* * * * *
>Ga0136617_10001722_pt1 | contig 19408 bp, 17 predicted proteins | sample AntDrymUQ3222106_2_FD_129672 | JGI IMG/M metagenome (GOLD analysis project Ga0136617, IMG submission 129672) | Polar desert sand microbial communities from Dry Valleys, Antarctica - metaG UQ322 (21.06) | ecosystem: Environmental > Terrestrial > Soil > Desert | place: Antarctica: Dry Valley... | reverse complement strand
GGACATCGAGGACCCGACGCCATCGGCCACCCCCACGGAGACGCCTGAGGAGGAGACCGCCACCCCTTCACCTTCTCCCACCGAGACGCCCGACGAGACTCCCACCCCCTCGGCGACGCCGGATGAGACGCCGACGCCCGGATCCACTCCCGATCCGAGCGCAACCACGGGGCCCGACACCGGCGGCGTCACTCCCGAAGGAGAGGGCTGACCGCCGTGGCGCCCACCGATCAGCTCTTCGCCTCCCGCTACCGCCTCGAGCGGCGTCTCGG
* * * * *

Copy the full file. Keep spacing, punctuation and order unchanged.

>Ga0136617_10001722_pt1 | contig 19408 bp, 17 predicted proteins | sample AntDrymUQ3222106_2_FD_129672 | JGI IMG/M metagenome (GOLD analysis project Ga0136617, IMG submission 129672) | Polar desert sand microbial communities from Dry Valleys, Antarctica - metaG UQ322 (21.06) | ecosystem: Environmental > Terrestrial > Soil > Desert | place: Antarctica: Dry Valley... | reverse complement strand
GGACATCGAGGACCCGACGCCATCGGCCACCCCCACGGAGACGCCTGAGGAGGAGACCGCCACCCCTTCACCTTCTCCCACCGAGACGCCCGACGAGACTCCCACCCCCTCGGCGACGCCGGATGAGACGCCGACGCCCGGATCCACTCCCGATCCGAGCGCAACCACGGGGCCCGACACCGGCGGCGTCACTCCCGAAGGAGAGGGCTGACCGCCGTGGCGCCCACCGATCAGCTCTTCGCCTCCCGCTACCGCCTCGAGCGGCGTCTCGG